Education reporting is more than just what happens in the classroom or inside the U.S. Department of Education

As the editor of this work in progress, I have a distinct set of goals for it: Chronicling the battles between school reformers and defenders of the traditional ways of running public schools; spotlighting how policy meets reality in school districts and classrooms around the country; looking at how the nation’s high school dropout crisis impacts communities and intersects with other social ills in urban and suburban communities; even offering a post or two to grassroots activists whose voices are rarely heard in the local paper.

So  I was certainly intrigued by Jay Mathews’ declaration on Monday that the Brookings Institution’s report on media coverage of education overstated the importance of national news coverage. Not because I fully agree with either side, but because I think they are both overlooking some realities.

Mathews is certainly right that there is plenty of admirable work being done by ed reporters at the national level. He’s also right that the traditional coverage can often be of little use to the average reader. The problem is that is there isn’t nearly enough of it. Or enough variety. It would be great to see Politico‘s Ben Smith or Dave Weigel of the Washington Independent tackle the intersection between education and campaign politics. It doesn’t happen.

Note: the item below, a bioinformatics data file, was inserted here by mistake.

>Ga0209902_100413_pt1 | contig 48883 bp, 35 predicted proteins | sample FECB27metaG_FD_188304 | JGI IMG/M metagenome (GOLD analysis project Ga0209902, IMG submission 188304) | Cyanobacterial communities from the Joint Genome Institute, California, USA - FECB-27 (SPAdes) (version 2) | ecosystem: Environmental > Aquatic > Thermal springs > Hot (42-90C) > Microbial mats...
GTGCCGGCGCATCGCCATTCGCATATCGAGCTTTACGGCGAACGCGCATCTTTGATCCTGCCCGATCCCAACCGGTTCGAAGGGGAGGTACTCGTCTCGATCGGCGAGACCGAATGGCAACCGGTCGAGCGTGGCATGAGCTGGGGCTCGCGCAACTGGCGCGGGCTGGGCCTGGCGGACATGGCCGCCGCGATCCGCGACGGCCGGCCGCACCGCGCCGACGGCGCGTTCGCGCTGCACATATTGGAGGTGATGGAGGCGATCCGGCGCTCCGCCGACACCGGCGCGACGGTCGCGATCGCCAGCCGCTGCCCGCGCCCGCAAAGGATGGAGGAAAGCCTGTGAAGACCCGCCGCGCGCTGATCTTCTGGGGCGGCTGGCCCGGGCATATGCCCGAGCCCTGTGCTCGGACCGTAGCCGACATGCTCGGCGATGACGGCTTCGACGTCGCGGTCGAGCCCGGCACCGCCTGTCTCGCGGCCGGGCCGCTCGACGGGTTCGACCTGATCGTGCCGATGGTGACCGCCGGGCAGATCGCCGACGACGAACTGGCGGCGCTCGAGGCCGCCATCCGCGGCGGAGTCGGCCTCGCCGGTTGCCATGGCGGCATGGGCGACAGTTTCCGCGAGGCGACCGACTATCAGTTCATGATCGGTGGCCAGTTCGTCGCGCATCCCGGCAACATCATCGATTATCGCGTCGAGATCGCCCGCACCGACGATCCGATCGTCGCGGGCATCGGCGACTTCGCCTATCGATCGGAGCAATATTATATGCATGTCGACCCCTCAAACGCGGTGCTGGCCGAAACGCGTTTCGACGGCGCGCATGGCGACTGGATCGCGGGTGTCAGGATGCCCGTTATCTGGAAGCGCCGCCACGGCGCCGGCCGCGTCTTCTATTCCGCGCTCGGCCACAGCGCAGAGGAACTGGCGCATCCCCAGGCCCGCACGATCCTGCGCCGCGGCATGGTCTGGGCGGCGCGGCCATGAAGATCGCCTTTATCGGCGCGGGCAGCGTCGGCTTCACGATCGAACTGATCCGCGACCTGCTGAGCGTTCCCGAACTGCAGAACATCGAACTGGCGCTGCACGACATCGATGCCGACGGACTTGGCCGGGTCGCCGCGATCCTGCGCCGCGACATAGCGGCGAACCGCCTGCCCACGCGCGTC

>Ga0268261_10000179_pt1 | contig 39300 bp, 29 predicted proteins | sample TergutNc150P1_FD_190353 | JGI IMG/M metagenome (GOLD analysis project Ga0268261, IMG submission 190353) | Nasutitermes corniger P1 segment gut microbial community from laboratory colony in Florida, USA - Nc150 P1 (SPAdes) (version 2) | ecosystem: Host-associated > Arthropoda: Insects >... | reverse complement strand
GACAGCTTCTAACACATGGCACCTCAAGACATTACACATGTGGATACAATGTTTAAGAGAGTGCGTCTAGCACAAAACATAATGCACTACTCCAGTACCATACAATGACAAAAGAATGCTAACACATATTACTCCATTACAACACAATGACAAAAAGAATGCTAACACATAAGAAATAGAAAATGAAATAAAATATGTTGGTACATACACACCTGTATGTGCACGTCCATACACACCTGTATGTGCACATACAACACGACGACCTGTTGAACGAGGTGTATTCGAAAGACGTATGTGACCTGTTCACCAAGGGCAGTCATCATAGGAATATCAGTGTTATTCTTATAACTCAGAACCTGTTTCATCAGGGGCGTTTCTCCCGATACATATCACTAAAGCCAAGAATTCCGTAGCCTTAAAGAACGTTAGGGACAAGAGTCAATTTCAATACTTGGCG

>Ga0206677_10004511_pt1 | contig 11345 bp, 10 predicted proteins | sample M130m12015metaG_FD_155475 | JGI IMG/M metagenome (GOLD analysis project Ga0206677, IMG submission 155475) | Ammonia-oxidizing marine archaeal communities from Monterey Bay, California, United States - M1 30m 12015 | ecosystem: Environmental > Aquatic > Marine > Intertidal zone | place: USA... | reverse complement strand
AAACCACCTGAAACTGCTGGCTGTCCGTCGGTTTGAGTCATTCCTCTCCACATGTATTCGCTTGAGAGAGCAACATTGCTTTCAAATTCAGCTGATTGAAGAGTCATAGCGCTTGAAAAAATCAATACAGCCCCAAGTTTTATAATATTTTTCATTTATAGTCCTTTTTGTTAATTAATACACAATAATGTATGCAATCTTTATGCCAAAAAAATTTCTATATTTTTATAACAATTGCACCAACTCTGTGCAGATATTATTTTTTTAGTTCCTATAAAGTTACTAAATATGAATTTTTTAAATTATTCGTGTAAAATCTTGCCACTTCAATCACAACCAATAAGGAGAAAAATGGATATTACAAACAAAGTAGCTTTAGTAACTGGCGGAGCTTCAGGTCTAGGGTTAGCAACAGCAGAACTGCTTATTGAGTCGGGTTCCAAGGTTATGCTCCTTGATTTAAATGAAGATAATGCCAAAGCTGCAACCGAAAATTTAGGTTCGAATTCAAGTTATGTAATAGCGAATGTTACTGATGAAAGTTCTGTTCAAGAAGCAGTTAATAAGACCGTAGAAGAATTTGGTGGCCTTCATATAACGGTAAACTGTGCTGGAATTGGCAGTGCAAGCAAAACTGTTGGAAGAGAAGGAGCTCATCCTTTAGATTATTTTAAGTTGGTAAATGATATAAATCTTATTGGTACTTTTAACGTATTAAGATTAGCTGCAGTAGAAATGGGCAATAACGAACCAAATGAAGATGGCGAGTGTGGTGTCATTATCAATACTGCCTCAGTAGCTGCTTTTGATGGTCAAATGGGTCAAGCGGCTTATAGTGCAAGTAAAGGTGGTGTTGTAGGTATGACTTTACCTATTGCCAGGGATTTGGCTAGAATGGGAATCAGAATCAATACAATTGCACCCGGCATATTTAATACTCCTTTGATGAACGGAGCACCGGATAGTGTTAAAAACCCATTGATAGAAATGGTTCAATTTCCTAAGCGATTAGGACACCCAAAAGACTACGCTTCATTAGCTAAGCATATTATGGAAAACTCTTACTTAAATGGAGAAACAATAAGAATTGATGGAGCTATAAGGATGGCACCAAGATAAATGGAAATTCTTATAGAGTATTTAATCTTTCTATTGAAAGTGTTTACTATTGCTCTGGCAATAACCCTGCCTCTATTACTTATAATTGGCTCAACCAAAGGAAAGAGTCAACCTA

The reality is that the quality of national education reporting outside of a few national newspapers and Education Week is lacking. The major political affairs daily, including Politico offers little coverage of how NEA and AFT campaign spending influences state and congressional campaign, nor provides much of a commentary forum for writers on the subject. Save for National Journal and some of the political monthlies out there (The American Spectator to name one), education coverage of any kind gets short shrift.

Some of this, of course, can be blamed on the horse-race nature of political coverage; compared to healthcare reform, covering the battle over reauthorizing the No Child Left Behind Act or the discussions over common core standards seems rather dull. The fact that most of the reporters and editors working in these publications are, naturally, more interested in the dull sheen of politics than in the deep questions of education also plays a part. Then there is the fact that schools are one of the few institutions in which everyone has participated; if you excelled in school or could care less about it when you were attending, you’re not going to care about it as an adult in any meaningful way.

But this doesn’t let national education reporters off the hook. As much of the problem lies with how education is covered. Few think about education as it intersects with other aspects of life. In my time, I’ve written about the role of education in trade policy, political campaigns, criminal justice systems, public pensions, even immigration policy. Focusing on just Race to the Top alone (and yes, I’m guilty of this too) or No Child reauthorization will do little to convince a Roll Call editor (or even a national editor at the N.Y. Times) to devote more than just a few column inches to education coverage.